Novavax has reported positive Phase I results from the Phase I/II clinical trial of its Covid-19 vaccine candidate performed in healthy participants aged 18-59 years.
The randomised, observer-blinded, placebo-controlled study assessed the vaccine candidate, named NVX‑CoV2373, with and without Matrix‑M adjuvant.
Data showed that the adjuvanted vaccine was generally well-tolerated and was able to trigger antibody responses numerically superior to that found in human convalescent sera.
Reactogenicity events with the product were generally mild. Tenderness and pain were the most frequent local symptoms after dose 1, with systemic events such as headache and fatigue being individually less frequent.
Meanwhile, greater reactogenicity was observed following dose 2 and majority of symptoms were ≤ Grade 1. Novavax said that the average duration of events was less than two days.
The investigators also tracked unsolicited adverse events through 28 days following dose 2. No severe (Grade 3) unsolicited adverse events were reported and majority of adverse events were mild with no link to vaccination.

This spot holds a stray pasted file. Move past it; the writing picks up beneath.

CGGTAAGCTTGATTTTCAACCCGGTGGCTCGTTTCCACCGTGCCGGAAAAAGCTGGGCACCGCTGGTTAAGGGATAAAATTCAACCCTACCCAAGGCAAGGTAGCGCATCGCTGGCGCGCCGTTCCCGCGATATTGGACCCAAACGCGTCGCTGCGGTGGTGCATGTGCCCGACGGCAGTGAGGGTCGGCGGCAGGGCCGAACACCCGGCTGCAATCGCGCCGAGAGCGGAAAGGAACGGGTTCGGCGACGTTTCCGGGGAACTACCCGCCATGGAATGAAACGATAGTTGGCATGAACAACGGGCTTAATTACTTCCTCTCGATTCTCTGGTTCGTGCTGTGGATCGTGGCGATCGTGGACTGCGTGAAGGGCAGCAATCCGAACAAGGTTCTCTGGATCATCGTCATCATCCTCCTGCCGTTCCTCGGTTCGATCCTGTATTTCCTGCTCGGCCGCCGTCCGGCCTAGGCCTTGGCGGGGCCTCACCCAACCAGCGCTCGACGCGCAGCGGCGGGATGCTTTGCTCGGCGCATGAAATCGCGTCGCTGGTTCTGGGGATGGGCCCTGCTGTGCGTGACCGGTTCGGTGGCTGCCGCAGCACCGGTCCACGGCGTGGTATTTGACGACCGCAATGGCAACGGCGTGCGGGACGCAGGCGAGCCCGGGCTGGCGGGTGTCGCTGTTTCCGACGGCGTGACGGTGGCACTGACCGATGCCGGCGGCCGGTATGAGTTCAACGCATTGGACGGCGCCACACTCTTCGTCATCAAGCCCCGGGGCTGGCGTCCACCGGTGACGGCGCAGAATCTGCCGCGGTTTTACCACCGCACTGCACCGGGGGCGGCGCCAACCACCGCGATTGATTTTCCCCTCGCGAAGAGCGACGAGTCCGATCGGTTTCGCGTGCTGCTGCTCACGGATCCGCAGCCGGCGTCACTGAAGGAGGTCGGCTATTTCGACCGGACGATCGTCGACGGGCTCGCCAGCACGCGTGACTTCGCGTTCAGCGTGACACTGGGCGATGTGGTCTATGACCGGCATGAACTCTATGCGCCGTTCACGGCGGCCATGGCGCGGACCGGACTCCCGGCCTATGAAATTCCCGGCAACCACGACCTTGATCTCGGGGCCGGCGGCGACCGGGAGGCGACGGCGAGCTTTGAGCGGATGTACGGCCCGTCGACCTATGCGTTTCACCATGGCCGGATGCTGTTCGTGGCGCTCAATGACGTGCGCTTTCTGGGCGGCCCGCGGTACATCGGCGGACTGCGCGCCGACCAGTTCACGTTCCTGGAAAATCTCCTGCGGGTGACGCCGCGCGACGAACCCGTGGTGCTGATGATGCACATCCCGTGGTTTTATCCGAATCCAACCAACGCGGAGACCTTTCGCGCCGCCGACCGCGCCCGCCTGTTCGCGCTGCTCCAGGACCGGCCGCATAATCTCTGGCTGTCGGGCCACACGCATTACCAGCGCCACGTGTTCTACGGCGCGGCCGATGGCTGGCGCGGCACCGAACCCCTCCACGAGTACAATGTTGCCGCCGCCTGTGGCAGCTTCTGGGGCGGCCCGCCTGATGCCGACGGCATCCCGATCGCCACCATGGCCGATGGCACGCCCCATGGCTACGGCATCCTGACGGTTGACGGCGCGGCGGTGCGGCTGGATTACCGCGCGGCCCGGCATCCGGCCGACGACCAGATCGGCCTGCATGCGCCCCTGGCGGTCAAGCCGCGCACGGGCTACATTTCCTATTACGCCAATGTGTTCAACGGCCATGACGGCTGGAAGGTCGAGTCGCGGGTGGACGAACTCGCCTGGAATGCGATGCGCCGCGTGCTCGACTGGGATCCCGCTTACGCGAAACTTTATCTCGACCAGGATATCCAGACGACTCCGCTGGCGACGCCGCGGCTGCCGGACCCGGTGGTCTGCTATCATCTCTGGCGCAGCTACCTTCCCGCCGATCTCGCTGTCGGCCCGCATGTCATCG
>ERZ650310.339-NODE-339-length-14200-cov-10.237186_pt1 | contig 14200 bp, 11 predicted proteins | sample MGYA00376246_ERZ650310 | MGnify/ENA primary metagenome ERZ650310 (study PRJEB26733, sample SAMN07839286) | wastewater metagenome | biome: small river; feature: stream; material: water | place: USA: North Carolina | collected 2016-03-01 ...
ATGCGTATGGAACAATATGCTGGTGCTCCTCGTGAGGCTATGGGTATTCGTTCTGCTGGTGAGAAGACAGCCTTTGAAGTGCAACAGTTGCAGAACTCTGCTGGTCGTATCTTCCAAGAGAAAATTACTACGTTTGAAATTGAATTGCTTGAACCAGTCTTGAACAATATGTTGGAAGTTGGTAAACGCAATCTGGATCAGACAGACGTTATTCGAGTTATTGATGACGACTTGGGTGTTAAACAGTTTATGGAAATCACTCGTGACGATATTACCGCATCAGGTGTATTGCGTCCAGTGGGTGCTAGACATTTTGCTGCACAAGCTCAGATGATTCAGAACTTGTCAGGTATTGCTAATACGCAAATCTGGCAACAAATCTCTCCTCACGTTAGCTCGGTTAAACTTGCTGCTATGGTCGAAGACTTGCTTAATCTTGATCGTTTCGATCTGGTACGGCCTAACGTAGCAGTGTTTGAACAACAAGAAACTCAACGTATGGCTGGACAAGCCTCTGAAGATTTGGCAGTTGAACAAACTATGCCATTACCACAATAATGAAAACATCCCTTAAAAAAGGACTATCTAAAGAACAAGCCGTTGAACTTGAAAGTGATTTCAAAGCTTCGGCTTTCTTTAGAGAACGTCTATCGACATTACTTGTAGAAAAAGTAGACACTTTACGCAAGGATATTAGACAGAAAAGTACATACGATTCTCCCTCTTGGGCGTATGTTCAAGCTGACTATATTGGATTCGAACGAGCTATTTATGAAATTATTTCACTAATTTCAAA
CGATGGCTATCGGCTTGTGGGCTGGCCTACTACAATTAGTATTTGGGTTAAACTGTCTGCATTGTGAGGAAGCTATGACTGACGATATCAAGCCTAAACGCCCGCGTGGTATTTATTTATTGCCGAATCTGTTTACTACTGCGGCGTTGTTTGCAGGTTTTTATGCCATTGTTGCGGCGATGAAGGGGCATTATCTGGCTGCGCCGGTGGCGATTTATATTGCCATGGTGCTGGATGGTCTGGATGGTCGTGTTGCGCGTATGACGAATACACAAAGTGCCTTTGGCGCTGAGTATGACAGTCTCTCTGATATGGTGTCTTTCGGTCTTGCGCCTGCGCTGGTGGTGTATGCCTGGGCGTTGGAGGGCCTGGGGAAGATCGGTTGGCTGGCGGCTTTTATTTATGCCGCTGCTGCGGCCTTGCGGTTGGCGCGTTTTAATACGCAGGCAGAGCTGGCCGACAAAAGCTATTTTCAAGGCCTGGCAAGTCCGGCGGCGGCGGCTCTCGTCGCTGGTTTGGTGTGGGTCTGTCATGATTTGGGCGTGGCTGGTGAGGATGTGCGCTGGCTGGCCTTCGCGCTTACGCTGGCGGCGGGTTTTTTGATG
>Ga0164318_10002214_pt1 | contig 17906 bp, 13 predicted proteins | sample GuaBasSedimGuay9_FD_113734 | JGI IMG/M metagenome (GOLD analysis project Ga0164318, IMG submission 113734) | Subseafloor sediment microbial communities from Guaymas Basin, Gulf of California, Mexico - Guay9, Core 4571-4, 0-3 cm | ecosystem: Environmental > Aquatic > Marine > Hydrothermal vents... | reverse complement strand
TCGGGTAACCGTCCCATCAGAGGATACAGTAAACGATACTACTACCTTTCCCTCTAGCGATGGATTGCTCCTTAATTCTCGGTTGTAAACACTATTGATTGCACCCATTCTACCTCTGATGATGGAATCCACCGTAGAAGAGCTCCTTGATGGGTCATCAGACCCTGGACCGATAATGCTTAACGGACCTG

Data did not reveal any serious adverse events (SAEs) and safety follow-up is ongoing.
A single dose of vaccine was able to generate anti-spike IgG antibodies in all participants and many subjects also developed wild-type virus neutralising antibody responses.
Following dose 2, all participants developed wild-type virus neutralising antibody responses, added the company.
The anti-spike IgG and viral neutralisation responses were favourably comparable to responses from patients with clinically significant Covid‑19.
Furthermore, the adjuvant was found to be dose-sparing, where the 5µg dose of NVX‑CoV2373 performed comparably with the 25µg dose.
Novavax Research and Development president Gregory Glenn said: “The Phase I data demonstrate that NVX-CoV2373 with our Matrix-M adjuvant is a well‑tolerated Covid-19 vaccine with a robust immunogenicity profile.
“Using a stringent wild-type virus assay performed by investigators at the University of Maryland School of Medicine, NVX‑CoV2373 elicited neutralising antibody titers greater than those observed in a pool of Covid‑19 patients with clinically significant disease.”
Funded by the Coalition for Epidemic Preparedness Innovations (CEPI), the trial was performed at two sites in Australia.